The problem here is that little caveat that we can't help but go back to in that the Jays have outright stated that they intend to compete with the majority of players that they already have under contract during the 2018 season. Trading away players like Donaldson, Happ, Smoak, Stroman, or Sanchez completely abandons this intention and would be a very difficult sell for Rogers share holders, season ticket holders, and the team's diehard fans. Specifically, Donaldson has the opportunity to be the face of the franchise next year, as he may be far and away the most popular Blue Jay on the roster and one that fans recognize rather quickly. As I mentioned in my article I wrote earlier this week illustrating why a full rebuild isn't what's best, trading away Donaldson would forfeit a boatload of potential revenue and ticket sales that the club, as a business, cannot afford to sacrifice. People need a reason to come to the dome. Sure, the diehards can argue that they do it for the love and loyalty they devote to the Jays, but the more casual fans need a bigger incentive such as a player that they can be excited about. Josh Donaldson fills that incentive.
It may helpful to look towards those that are privy to betting odds when evaluating the likelihood of Donaldson being traded. Matt McEwan of Sports Betting Dime suggests that the likelihood that the Jays trade Donaldson come the July 31st deadline are 7/2, as he describes the situation between the Jays and Donaldson as "interesting." He further goes on to verbalize what is on the vast majority of minds of Jays fans when dealing with the "Do they? or Don't they?" question of trading Donaldson. To boot -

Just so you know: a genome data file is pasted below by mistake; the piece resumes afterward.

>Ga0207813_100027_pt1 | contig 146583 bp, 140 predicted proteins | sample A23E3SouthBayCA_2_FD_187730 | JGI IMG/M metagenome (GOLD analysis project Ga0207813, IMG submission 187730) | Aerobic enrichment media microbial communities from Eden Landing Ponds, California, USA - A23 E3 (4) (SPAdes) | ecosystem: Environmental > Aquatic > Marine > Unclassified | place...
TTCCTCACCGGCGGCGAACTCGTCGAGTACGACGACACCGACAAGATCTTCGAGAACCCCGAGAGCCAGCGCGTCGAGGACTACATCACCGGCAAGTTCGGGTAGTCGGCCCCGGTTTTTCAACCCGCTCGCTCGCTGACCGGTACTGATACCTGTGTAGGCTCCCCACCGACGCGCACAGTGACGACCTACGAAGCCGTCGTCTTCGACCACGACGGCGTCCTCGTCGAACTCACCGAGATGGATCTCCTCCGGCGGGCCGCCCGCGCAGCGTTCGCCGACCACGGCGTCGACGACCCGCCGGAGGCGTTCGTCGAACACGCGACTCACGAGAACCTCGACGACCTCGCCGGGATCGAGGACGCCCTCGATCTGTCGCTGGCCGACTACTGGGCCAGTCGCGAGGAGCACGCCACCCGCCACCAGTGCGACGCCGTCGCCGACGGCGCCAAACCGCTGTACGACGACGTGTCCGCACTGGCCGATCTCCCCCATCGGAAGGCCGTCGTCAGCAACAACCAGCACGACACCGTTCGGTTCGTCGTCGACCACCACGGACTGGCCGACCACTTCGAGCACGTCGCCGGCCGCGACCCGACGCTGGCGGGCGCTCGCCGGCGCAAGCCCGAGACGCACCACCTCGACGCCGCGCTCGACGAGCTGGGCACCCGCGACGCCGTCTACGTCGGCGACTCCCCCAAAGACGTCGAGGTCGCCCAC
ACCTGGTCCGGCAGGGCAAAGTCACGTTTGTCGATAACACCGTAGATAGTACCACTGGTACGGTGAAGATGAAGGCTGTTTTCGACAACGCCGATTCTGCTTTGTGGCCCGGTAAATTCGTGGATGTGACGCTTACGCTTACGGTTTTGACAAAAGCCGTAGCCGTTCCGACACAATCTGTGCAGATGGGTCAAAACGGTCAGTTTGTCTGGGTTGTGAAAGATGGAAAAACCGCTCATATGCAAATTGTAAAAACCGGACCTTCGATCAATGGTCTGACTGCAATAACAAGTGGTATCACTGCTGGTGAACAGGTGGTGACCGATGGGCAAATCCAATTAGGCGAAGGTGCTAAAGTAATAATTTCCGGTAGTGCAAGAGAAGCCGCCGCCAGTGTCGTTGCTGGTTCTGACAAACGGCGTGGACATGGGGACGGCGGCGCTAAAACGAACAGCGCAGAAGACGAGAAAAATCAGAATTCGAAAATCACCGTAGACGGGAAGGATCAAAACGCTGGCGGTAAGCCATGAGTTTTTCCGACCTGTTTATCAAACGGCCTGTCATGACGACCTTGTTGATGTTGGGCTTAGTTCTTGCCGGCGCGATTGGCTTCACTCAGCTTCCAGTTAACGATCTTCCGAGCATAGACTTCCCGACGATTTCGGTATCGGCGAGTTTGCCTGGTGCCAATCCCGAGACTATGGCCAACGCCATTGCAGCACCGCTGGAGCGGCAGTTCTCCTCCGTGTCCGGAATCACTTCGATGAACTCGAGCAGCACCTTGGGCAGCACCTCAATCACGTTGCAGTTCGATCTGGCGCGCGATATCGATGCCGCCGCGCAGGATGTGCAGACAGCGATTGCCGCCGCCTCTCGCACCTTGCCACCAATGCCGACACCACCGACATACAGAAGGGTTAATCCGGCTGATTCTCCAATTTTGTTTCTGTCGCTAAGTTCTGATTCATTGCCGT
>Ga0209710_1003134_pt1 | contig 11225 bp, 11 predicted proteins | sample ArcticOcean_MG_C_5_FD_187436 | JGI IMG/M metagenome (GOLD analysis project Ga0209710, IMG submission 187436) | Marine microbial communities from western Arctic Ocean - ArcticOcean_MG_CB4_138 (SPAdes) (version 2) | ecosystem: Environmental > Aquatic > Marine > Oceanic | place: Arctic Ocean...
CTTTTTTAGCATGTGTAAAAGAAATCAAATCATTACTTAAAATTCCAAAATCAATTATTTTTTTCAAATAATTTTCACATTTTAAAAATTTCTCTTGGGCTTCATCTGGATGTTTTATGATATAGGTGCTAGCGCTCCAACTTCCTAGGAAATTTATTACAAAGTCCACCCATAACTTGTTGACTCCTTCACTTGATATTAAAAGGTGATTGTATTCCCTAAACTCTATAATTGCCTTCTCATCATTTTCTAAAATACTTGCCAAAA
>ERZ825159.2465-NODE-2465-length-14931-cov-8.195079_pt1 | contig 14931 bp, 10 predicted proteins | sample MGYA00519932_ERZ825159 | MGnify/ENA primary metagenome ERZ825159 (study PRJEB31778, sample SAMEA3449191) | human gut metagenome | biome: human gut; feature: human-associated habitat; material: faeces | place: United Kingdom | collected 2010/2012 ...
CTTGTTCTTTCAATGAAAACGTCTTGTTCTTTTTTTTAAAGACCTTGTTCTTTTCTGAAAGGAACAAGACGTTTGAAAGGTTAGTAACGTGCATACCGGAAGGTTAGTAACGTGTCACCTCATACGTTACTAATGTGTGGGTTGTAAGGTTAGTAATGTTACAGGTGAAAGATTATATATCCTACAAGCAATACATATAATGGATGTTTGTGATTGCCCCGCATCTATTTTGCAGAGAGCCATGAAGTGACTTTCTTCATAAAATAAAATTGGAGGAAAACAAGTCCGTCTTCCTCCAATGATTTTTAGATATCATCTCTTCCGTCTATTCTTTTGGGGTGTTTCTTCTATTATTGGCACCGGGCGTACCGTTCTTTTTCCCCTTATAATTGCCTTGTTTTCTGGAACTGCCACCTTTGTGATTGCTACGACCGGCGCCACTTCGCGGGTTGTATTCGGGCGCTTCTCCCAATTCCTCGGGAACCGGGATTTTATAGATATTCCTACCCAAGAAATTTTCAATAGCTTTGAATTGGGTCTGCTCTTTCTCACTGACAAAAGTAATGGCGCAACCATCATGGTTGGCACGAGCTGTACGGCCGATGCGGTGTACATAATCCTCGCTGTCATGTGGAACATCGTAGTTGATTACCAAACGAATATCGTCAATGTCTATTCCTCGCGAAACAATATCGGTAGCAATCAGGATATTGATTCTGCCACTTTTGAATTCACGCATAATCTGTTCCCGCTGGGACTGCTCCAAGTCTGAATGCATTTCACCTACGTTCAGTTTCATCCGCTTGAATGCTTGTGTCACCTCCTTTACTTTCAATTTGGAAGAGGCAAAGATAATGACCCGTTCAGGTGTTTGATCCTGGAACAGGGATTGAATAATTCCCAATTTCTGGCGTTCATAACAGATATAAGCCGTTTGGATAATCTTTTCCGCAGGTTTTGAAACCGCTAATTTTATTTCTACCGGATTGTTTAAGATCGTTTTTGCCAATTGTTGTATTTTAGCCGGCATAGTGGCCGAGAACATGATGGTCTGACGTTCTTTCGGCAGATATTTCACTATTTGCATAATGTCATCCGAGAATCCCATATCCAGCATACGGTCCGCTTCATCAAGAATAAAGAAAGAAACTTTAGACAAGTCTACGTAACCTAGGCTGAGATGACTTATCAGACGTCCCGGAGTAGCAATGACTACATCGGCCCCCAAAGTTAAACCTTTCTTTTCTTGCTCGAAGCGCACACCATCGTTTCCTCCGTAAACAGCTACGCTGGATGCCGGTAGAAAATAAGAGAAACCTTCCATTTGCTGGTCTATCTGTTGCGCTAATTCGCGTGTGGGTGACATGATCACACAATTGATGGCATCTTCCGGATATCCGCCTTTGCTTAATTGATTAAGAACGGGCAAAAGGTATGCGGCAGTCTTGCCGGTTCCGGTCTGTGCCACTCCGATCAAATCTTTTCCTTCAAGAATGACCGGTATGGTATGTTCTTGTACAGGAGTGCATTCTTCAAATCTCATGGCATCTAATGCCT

JD has one year of arbitration left before becoming a free-agent. Do they deal him now while his value is still pretty high, or hold on for another run in 2018 — and then risk losing him for nothing?
This is the key question that makes the case for and against trading Donaldson so curious. But with the caveat of hoping to compete during the 2018 season already established and vocalized, I don't think it's likely that the Jays move Donaldson this year. Yet, there is a case to be made for the club to make such a move next season should they be in the same position as they are now. However, we aren't even at that point right now so we can table that discussion for another day.
We also have to admit that Donaldson is struggling a bit this season and the return that he deserves may not be offered to the Jays in any trade scenario that they've seen this season. Thus far in 252 plate appearances and 210 at bats, Donaldson has produced a line of .238/.365/.424, an OPS of .789, with 50 hits, 12 doubles, 9 home runs, 24 runs, 29 RBI's, with a strikeout percentage of about 25% and a walk rate of about 16%. It's been an uncharacteristic type of year for Donaldson, so the return in any trade right now wouldn't serve the interest of the club when it comes to competing next season. Thus, however likely or unlikely it is for them to do so, it doesn't make much baseball sense for them to do so right now. Sometimes it's best to hold on to the card you have.
Thus, as much as fans get discouraged when the team loses games that we otherwise think they ought to be winning, trading key contributors and generational talents such as Donaldson won't help the club with their current short-term goals. If the Jays want to have any shot of competing next year - and I believe that they do - trading Josh Donaldson would be something I'd imagine isn't even close to on their agenda.
He's not going anywhere... for now.